Ladders are intended to provide predictable income over time, so using riskier lower-quality bonds makes little sense. To find higher-quality bonds, you can use ratings as a starting point. For instance, select only bonds rated "A" or better. But ratings can change, so you should do additional research to ensure you are comfortable investing in a bond you may potentially hold for years. If you are investing in corporate bonds, particularly lower-quality ones, you need more issuers to diversify your ladder. This table suggests how many issuers you may need.
How do bond ratings work?
Moody's and Standard & Poor's are independent credit rating services that analyze the financial health of bond issuers. The ratings they assign help investors assess how likely an issuer is to be able to make principal and interest payments to bondholders.
4. Avoid the highest-yielding bonds
An unusually high yield relative to similar bonds often indicates the market is anticipating a downgrade or perceives that bond to have more risk than others and has traded its price down and increased its yield. One potential exception is municipal bonds, where buyers often pay a premium for familiar bonds and bonds from smaller—but still creditworthy—issuers that may have higher yields.
5. Keep callable bonds out of your ladder
Part of the appeal of a ladder is knowing when you get paid interest, when your bonds mature, and how much you need to reinvest. But when a bond is called prior to maturity, its interest payments cease and the principal is returned to you, possibly before you want that to happen.
6. Think about time and frequency
Another feature of a ladder is the length of time it covers and how often the bonds mature and return principal. A ladder with more bonds will require a larger investment but will provide a greater range of maturities. If you choose to reinvest, you will have more opportunities to gain exposure to future interest rate environments.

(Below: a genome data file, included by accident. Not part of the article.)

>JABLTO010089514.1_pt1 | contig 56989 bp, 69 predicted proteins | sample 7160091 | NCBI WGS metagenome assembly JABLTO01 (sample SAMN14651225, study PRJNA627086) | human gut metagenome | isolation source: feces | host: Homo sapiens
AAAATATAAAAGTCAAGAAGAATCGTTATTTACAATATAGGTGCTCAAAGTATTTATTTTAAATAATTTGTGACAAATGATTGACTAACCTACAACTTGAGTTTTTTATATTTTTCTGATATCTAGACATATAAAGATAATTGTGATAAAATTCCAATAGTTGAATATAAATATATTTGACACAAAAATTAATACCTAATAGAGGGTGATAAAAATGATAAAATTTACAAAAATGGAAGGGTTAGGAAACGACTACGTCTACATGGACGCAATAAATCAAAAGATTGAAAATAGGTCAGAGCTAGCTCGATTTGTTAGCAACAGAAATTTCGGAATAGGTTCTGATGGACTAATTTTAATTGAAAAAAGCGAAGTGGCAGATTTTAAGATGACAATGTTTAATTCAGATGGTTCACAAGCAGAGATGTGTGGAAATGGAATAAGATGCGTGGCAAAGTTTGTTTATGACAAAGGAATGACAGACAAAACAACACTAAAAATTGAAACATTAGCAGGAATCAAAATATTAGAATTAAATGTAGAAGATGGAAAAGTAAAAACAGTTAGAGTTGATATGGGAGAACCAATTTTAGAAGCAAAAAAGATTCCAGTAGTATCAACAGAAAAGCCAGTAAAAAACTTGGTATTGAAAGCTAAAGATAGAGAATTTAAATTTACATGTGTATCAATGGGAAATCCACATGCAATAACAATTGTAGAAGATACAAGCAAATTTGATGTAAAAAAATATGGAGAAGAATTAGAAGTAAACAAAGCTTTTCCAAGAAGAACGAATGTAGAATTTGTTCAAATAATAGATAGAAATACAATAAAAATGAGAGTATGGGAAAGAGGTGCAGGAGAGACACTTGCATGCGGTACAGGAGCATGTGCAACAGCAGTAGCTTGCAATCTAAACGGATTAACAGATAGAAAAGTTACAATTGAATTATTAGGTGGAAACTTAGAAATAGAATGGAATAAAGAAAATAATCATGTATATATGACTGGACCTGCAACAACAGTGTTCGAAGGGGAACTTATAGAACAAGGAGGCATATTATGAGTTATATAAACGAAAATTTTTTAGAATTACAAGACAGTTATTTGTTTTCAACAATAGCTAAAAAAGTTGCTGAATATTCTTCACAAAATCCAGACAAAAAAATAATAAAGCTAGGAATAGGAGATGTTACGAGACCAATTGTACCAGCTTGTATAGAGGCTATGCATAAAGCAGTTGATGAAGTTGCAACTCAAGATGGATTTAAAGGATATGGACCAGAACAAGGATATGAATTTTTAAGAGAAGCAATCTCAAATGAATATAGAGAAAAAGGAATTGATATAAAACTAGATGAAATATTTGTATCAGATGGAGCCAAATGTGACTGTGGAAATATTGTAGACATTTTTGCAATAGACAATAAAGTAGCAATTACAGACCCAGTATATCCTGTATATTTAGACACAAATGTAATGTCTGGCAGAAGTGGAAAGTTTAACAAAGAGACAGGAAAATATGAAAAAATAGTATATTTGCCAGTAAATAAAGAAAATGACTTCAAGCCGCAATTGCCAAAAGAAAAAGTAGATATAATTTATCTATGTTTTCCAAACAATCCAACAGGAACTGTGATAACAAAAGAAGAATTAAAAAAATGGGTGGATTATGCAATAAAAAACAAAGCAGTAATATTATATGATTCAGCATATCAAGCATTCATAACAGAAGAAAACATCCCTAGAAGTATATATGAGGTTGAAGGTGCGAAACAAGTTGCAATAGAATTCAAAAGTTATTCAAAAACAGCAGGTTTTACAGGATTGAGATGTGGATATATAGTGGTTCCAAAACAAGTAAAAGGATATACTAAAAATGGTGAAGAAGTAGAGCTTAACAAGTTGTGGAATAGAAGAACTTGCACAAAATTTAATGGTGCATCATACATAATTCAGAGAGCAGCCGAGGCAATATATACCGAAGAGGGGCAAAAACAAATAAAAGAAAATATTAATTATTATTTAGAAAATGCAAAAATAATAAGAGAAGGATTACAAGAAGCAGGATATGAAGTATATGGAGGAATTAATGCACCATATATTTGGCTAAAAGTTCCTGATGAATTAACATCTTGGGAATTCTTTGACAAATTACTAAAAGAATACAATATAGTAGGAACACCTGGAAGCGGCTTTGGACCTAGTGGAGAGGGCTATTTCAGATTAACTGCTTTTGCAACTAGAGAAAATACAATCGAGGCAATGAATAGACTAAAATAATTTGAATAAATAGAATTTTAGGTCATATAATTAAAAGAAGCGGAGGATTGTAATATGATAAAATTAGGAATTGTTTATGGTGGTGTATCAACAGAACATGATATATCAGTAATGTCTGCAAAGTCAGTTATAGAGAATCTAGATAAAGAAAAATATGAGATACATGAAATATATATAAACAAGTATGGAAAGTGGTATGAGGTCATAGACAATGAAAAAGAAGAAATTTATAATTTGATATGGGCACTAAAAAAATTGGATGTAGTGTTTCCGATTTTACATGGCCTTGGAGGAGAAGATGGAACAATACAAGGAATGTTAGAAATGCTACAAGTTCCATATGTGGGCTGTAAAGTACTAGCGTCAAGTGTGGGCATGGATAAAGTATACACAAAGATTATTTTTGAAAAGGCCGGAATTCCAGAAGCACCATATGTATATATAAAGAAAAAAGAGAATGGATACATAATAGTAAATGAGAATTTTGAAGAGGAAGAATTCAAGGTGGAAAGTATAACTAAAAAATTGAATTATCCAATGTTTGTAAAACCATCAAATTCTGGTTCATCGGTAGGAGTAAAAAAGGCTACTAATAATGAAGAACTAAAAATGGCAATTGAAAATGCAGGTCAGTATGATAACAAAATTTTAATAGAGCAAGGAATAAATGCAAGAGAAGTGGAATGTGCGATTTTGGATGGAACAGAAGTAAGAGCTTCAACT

How to build a bond ladder
Here’s an example of how you can build a ladder using Fidelity's Bond Ladder tool. Mike wants to invest $400,000 to produce income for about 10 years. He starts with his investment amount—though he could also have chosen a level of income. He sets his timeline and asks for a ladder with 21 rungs (that is, 21 different bonds with different maturities) with approximately $20,000 in each rung. Then he chooses bond types. In order to be broadly diversified, each rung contains a range of bonds and FDIC-insured CDs with various investment grade credit ratings.
Mike lets the tool suggest bonds for each rung. On the next screen, the tool suggests bonds and shows a summary of the ladder, including the expected yield and annual interest payments. (Note: The screenshot below is incomplete and only shows 2 of the rungs in order to highlight the summary calculations, such as the Average Yield, at the top of the page.)
Another view shows Mike the schedule of interest payments and return of principal he could expect if he purchases the ladder.
Mike's expected cash flow appears to decrease as bonds mature, but he may be able to extend his income by reinvesting the principal.
While a well-diversified bond ladder does not guarantee that you will avoid a loss, it can help protect you the way that any diversified portfolio does, by helping to limit the amount invested in any single investment. Also, a bond ladder leverages the cash flow features of bonds in terms of their coupons and principal repayments: this gives it the potential to be an efficient and flexible vehicle with which to create an income stream tailored to the time period, with a payment frequency to meet your needs.